SAN FRANCISCO—Combining inotuzumab ozogamicin with low-intensity chemotherapy achieved results better than that observed with chemotherapy alone in patients with newly diagnosed B-cell acute lymphoblastic leukemia (ALL), results of a study (Abstract 794) reported at the 56th American Society of Hematology (ASH) Annual Meeting and Exposition.
This approach, dubbed miniHCVD-INO, “may become the new standard of care for frontline treatment of older patients with ALL,” said Elias Jabbour, MD, of the Department of Leukemia at The University of Texas MD Anderson Cancer Center in Houston, TX.
Inotuzumab ozogamicin is a CD22 monoclonal antibody bound to a toxin, calicheamicin; CD22 expression occurs in more than 90% of patients with ALL.
By adding this agent to mini-hyper-CVD (cyclophosphamide and dexamethasone at 50% dose reduction, no anthracycline, methotrexate at 75% dose reduction, and cytarabine at 83% dose reduction), the investigators sought to determine whether outcomes might be improved in this population, which has a significantly worse outcome because they tolerate intensive chemotherapy poorly.
Twenty-eight patients 60 years of age or older received rituximab and intrathecal chemotherapy on days 2 and 8 for the first 4 courses. Inotuzumab ozogamicin was given on day 3 of each of the first 4 courses. The first 6 patients received 1.3 mg/m2 for cycle 1 followed by 0.8 mg/m2 for subsequent cycles; the patients who followed received 1.8 mg/m2 for cycle 1 followed by 1.3 mg/m2 for subsequent cycles.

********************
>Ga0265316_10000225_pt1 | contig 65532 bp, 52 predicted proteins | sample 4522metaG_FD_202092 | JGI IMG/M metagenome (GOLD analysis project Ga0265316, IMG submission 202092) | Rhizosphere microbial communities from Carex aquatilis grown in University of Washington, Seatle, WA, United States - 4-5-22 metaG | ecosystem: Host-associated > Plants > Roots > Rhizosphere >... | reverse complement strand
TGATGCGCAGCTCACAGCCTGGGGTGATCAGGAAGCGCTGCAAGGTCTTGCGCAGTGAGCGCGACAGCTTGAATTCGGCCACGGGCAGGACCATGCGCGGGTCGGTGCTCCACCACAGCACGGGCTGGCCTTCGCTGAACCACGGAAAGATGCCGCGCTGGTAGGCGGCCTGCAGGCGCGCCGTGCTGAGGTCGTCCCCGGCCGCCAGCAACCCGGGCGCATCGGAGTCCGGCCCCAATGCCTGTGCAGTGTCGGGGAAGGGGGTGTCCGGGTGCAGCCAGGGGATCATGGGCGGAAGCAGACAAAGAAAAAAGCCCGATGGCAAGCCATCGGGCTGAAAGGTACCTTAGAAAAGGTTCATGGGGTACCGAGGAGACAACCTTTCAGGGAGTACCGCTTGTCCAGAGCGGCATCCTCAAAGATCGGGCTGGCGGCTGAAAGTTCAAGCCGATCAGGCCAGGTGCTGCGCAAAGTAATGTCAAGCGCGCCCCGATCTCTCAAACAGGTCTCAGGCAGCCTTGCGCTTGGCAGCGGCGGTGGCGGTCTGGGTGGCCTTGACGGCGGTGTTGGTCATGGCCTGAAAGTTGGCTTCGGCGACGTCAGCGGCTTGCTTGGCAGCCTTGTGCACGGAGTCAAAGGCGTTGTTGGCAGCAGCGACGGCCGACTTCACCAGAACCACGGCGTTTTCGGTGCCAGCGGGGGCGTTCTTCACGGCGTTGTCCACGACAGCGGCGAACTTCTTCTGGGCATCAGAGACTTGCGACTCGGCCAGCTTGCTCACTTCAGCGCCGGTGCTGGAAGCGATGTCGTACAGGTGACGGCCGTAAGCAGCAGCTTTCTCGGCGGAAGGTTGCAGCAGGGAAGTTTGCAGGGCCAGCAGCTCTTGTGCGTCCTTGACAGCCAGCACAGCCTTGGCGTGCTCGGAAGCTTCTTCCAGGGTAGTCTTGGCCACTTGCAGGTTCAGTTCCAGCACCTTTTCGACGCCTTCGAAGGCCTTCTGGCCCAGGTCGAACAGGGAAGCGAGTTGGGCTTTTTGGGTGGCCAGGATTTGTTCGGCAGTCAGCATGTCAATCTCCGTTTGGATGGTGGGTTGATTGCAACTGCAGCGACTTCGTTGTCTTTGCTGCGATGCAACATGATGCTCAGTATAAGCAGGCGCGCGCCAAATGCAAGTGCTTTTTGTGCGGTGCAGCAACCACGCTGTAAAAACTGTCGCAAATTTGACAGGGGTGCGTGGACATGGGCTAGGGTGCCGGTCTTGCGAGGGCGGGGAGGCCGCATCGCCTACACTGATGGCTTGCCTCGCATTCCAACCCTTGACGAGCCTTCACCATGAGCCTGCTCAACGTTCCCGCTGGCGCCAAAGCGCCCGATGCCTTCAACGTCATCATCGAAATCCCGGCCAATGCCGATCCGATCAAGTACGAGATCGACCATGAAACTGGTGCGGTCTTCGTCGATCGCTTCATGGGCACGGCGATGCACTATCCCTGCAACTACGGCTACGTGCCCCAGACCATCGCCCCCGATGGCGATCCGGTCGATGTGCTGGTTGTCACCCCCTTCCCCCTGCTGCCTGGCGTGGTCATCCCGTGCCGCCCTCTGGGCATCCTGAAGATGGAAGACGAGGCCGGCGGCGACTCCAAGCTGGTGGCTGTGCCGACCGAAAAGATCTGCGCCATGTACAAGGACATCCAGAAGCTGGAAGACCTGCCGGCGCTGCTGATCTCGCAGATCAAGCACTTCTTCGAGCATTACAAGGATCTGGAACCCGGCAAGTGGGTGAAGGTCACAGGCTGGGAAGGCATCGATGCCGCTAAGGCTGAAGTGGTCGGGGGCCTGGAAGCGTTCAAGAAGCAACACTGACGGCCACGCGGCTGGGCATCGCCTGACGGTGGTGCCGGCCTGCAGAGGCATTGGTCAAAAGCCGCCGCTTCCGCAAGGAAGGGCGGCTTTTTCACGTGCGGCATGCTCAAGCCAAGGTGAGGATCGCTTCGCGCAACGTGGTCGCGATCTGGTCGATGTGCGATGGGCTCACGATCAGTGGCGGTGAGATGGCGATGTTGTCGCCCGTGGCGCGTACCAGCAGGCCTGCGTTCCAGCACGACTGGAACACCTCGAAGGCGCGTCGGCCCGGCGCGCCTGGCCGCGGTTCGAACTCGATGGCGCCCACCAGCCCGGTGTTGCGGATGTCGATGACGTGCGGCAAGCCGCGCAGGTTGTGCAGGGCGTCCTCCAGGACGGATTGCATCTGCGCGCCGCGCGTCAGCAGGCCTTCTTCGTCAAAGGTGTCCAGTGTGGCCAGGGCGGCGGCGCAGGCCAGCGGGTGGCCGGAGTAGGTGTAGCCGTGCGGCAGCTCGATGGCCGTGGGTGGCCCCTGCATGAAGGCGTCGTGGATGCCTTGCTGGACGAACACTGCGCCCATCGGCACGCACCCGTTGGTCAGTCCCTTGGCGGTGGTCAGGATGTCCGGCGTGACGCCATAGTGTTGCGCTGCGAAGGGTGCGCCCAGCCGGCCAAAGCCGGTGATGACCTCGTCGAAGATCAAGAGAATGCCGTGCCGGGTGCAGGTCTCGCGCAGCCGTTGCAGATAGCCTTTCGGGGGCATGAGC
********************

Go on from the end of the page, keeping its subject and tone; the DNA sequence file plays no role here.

All patients received maintenance therapy with POMP (6-mercaptopurine, vincristine, methotrexate, and prednisone) for 3 years.
Median age of the patients was 68 years (range 60-79); 16 patients were men.
Following treatment, 27 patients responded, 22 complete responses and 5 with CR except for platelets (CR/CRp), for an overall response rate of 96%. One patient was enrolled with a CR after dexamethasone and 1 dose of vincristine. All patients who achieved CR also achieved flow-cytometric MRD negative status.
At a median follow-up of 15 months (range, 4-31), 17 patients were alive on POMP maintenance; 2 had relapsed and died; 3 had received consolidation therapy; 1, an allogeneic stem cell transplant; and 4 patients had died, 1 in CR/CRp, 2 from sepsis, 1 of a gunshot wound, and 1 of an unknown cause of death. The 1 patient resistant to treatment died of progressive disease.
The 1-year progression-free survival (PFS) and overall survival (OS) rates were 88% and 81%, respectively; the median was not reached for either PFS or OS.
Grade 3 or 4 adverse events included infections (during induction and consolidation), hemorrhage, cardiac, hyperglycemia, hypokalemia, hyperbilirubinemia, ALT/AST, and hyponatremia.
“Early results are better than those achieved with the HCVAD regimen,” Dr. Jabbour concluded.